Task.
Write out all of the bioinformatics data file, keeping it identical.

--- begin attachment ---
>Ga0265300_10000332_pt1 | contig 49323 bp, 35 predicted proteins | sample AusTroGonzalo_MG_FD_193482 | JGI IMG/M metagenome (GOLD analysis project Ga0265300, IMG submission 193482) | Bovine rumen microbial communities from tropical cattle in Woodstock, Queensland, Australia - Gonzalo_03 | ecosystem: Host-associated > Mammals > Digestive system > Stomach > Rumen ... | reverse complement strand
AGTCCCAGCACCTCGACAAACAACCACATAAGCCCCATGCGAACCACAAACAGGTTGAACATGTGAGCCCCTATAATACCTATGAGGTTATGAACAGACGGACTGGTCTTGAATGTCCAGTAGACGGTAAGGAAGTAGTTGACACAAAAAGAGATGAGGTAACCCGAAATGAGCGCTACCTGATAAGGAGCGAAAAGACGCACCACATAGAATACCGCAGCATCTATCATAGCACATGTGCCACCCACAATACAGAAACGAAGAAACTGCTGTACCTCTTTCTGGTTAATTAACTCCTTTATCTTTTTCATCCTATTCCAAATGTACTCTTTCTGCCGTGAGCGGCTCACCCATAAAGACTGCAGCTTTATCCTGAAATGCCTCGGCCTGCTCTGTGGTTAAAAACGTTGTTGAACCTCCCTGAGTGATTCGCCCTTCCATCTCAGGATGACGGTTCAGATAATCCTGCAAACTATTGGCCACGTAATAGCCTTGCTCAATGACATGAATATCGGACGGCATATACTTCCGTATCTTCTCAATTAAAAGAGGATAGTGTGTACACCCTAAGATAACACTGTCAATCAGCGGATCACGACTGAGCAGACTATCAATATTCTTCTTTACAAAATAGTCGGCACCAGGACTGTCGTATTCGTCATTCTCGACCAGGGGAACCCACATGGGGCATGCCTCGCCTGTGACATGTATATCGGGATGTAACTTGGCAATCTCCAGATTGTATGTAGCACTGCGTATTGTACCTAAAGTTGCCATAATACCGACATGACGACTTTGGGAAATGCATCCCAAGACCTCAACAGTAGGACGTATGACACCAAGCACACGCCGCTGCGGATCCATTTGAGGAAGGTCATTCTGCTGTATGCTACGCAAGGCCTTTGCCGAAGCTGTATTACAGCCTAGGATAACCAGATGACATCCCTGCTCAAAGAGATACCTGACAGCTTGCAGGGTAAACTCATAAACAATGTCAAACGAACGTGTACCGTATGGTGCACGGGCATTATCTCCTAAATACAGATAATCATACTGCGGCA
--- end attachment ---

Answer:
>Ga0265300_10000332_pt1 | contig 49323 bp, 35 predicted proteins | sample AusTroGonzalo_MG_FD_193482 | JGI IMG/M metagenome (GOLD analysis project Ga0265300, IMG submission 193482) | Bovine rumen microbial communities from tropical cattle in Woodstock, Queensland, Australia - Gonzalo_03 | ecosystem: Host-associated > Mammals > Digestive system > Stomach > Rumen ... | reverse complement strand
AGTCCCAGCACCTCGACAAACAACCACATAAGCCCCATGCGAACCACAAACAGGTTGAACATGTGAGCCCCTATAATACCTATGAGGTTATGAACAGACGGACTGGTCTTGAATGTCCAGTAGACGGTAAGGAAGTAGTTGACACAAAAAGAGATGAGGTAACCCGAAATGAGCGCTACCTGATAAGGAGCGAAAAGACGCACCACATAGAATACCGCAGCATCTATCATAGCACATGTGCCACCCACAATACAGAAACGAAGAAACTGCTGTACCTCTTTCTGGTTAATTAACTCCTTTATCTTTTTCATCCTATTCCAAATGTACTCTTTCTGCCGTGAGCGGCTCACCCATAAAGACTGCAGCTTTATCCTGAAATGCCTCGGCCTGCTCTGTGGTTAAAAACGTTGTTGAACCTCCCTGAGTGATTCGCCCTTCCATCTCAGGATGACGGTTCAGATAATCCTGCAAACTATTGGCCACGTAATAGCCTTGCTCAATGACATGAATATCGGACGGCATATACTTCCGTATCTTCTCAATTAAAAGAGGATAGTGTGTACACCCTAAGATAACACTGTCAATCAGCGGATCACGACTGAGCAGACTATCAATATTCTTCTTTACAAAATAGTCGGCACCAGGACTGTCGTATTCGTCATTCTCGACCAGGGGAACCCACATGGGGCATGCCTCGCCTGTGACATGTATATCGGGATGTAACTTGGCAATCTCCAGATTGTATGTAGCACTGCGTATTGTACCTAAAGTTGCCATAATACCGACATGACGACTTTGGGAAATGCATCCCAAGACCTCAACAGTAGGACGTATGACACCAAGCACACGCCGCTGCGGATCCATTTGAGGAAGGTCATTCTGCTGTATGCTACGCAAGGCCTTTGCCGAAGCTGTATTACAGCCTAGGATAACCAGATGACATCCCTGCTCAAAGAGATACCTGACAGCTTGCAGGGTAAACTCATAAACAATGTCAAACGAACGTGTACCGTATGGTGCACGGGCATTATCTCCTAAATACAGATAATCATACTGCGGCA